Alta Badia Ski Resort

Alta Badia lies in the stunning Dolomites and is part of the mighty Sella Ronda ski circuit. It is actually a collection of six villages, each are different but all are home to exceptional food.

All of the villages that make up Alta Badia (except La Val) are directly linked to the Sella Ronda circuit, one of the Alps’ best intermediate playgrounds. Corvara and Colfosco are best placed to access the vast network of slopes, but with this comes bigger crowds – base yourself down in Badia for quiet local slopes and a relaxed holiday. Challenges for advanced and expert skiers and boarders are few and far between in this region, but the tough run back down to the valley – host each winter to one of the toughest Giant Slalom races on the World Cup calendar – more than deserves its black status.

Although each village is different, most have an old core and have been tastefully expanded – there are no large blocks here. The scenery is spectacular throughout and the food here is arguably some of the best in any ski region worldwide – the Alta Badia valley has no fewer than six Michelin Stars, more than some of the largest world cities combined.

Our Alta Badia Resort Ratings

  • Beginner ★ ★ ★ ★ ☆
  • Intermediate ★ ★ ★ ★ ☆
  • Advanced ★ ★ ☆ ☆ ☆
  • Snow Reliability ★ ★ ★ ☆ ☆
  • Fast Lifts ★ ★ ★ ★ ☆
  • Resort Activities ★ ★ ★ ★ ☆
  • Après ★ ★ ☆ ☆ ☆
  • Value ★ ★ ★ ★ ☆
Pros

Access to some of the world’s best intermediate terrain around the Sella Ronda Massif

Reliable snow thanks to extensive snowmaking

Incredible food both on the slopes and also in the resort towns

Cons

Badia is just off the main circuit so getting there requires a few lift rides

Few challenges for advanced skiers and riders

Lots of the runs are short, with limited vertical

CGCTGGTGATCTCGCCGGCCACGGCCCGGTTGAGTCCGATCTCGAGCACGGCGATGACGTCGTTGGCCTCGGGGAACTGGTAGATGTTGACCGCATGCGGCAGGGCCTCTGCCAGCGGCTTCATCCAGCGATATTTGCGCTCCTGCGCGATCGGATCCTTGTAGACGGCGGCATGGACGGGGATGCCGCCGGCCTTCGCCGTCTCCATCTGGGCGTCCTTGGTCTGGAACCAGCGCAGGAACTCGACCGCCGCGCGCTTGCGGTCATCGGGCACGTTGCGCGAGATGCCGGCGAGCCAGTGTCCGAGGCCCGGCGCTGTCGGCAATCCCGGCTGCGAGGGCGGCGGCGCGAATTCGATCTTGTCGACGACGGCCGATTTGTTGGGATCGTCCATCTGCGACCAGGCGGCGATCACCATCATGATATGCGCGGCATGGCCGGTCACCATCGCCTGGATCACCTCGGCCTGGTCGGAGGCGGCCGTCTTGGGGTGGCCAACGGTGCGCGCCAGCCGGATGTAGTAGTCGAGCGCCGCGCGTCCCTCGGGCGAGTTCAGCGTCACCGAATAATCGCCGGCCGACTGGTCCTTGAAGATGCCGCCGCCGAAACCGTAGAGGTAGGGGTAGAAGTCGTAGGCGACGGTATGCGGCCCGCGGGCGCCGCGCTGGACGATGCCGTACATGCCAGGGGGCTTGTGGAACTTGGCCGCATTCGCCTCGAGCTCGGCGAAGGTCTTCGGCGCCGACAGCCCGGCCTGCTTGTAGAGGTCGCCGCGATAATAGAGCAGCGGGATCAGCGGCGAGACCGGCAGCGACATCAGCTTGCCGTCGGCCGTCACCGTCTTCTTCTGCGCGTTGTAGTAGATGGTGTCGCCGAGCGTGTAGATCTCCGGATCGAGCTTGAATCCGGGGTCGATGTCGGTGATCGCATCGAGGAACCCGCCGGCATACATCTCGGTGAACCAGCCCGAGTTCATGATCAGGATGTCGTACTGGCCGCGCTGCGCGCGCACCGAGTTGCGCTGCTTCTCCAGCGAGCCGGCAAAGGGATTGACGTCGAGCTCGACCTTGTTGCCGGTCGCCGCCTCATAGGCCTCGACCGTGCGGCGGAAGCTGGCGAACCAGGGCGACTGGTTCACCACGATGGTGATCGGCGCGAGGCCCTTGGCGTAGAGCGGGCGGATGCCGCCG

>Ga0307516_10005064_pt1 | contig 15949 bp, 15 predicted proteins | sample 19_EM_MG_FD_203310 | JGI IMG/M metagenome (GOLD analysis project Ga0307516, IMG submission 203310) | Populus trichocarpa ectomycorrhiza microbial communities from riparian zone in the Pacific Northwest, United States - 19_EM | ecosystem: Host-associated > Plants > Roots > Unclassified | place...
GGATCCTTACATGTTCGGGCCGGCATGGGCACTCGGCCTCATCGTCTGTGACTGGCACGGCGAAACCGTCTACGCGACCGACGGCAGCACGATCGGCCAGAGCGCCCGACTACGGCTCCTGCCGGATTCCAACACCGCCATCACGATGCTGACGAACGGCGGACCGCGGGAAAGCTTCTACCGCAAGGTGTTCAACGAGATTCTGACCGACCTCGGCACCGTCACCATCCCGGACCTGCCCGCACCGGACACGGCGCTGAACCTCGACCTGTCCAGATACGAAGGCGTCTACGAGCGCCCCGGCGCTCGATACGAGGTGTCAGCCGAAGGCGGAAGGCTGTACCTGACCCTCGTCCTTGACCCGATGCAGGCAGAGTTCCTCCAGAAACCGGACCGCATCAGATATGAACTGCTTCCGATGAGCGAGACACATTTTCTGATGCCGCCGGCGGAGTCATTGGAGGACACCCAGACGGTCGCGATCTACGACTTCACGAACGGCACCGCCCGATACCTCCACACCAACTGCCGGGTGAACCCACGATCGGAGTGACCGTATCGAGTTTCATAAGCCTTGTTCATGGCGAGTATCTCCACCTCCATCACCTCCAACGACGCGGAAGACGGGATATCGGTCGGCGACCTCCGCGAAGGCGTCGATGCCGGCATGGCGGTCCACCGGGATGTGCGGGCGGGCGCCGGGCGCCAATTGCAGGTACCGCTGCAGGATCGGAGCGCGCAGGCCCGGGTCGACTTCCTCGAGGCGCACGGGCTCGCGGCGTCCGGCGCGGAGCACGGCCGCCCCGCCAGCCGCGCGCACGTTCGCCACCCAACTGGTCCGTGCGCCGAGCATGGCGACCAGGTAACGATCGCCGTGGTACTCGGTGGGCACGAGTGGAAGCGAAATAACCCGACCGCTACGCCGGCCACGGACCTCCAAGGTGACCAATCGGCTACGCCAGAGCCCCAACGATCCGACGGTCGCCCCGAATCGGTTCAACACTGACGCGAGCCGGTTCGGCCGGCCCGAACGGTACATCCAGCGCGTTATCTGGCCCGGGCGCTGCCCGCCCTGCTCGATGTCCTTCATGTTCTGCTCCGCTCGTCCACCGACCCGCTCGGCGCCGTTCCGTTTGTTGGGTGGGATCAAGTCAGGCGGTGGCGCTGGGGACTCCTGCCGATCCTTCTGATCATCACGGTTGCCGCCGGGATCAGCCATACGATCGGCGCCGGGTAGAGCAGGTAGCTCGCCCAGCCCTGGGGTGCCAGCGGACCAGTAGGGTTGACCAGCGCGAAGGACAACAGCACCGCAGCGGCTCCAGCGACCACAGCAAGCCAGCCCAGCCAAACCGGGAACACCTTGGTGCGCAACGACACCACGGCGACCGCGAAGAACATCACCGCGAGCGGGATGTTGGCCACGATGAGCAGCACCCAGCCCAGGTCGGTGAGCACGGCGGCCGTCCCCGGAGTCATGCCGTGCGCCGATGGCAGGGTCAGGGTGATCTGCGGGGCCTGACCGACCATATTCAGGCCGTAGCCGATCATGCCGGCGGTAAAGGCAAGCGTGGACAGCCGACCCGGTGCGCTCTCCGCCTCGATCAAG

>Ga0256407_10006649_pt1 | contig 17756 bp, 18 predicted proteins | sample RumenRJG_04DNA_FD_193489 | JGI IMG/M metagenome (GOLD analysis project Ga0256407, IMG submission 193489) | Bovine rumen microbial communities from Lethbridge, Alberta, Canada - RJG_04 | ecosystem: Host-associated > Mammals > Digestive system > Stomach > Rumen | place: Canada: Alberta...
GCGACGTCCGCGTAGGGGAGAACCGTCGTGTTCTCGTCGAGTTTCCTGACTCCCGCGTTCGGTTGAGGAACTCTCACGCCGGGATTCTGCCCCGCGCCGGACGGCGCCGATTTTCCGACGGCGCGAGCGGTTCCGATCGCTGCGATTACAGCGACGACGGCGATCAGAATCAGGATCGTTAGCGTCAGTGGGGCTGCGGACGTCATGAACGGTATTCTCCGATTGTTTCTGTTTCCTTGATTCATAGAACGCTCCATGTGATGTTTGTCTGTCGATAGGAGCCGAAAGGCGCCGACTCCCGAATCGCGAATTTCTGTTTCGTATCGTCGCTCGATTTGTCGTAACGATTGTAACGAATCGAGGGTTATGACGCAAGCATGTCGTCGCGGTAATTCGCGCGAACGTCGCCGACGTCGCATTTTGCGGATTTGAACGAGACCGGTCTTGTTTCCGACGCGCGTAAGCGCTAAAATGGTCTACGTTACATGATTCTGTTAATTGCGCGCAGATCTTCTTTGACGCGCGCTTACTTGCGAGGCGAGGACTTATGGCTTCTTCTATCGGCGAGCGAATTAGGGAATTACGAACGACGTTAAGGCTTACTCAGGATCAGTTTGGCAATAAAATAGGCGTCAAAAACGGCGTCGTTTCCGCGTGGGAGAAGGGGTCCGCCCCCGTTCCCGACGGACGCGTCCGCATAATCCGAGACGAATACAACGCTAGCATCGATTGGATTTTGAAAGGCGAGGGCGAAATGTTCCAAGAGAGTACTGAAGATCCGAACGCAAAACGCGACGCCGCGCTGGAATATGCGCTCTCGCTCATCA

Alta Badia Skiing and Snowboarding

Each of the main villages are home to some decent low-level beginner zones, but the real highlight is the vast selection of gentle blues located above Corvara. On the whole the vertical may not be huge but there are so many runs to explore and if you ski all the way back down to the valley (look out in particular for piste 9A above San Cassiano) you’ll clock up more mileage.

Adventurous intermediates and up should make the most of the Sella Ronda ski area and take on the famous route via Val Gardena, Arabba and Canazei. Unfortunately, the abrupt geology of the Dolomites limits the available off piste, whilst on piste challenges are limited – but there are numerous terrain parks and Alta Badia’s World Cup run (piste 17) is tough.

  • Total Pistes: 130km (1000km in Dolomiti Superski)
  • Blue: 54%
  • Red: 40%
  • Black: 6%
  • Lifts: 53 (452 lifts in Dolomiti Superski)
  • Altitude: 1324m – 2550m

Alta Badia Piste Map

The local area map can be downloaded here.

Alta Badia Resort

Each of the six villages offers something different, but for maximum convenience and best access into the ski area we’d recommend either Corvara or La Villa. The latter is somewhat smaller and quieter, but there is a decent choice of accommodation and prices are very reasonable. Corvara is bigger and busier, so come here if you’re looking for a more lively après ski scene.

As mentioned, food is a major attraction away from the slopes – indeed many people visiting Alta Badia won’t even click into a pair of skis. The St. Hubertus hotel in San Cassiano is one of only ten 3* restaurants in Italy – spend the money you save on a holiday by coming here on a meal at one of the world’s best restaurants.

How to get to Alta Badia

There are two main airport options, Venice and Verona, both of which are between two and three hours drive away from the resort.

  • Venice airport: 2.5 hour (driving)
  • Verona airport: 2.5 hours (driving)

Alta Badia Contact Details

Good For

In Resort
  • Ski To Door

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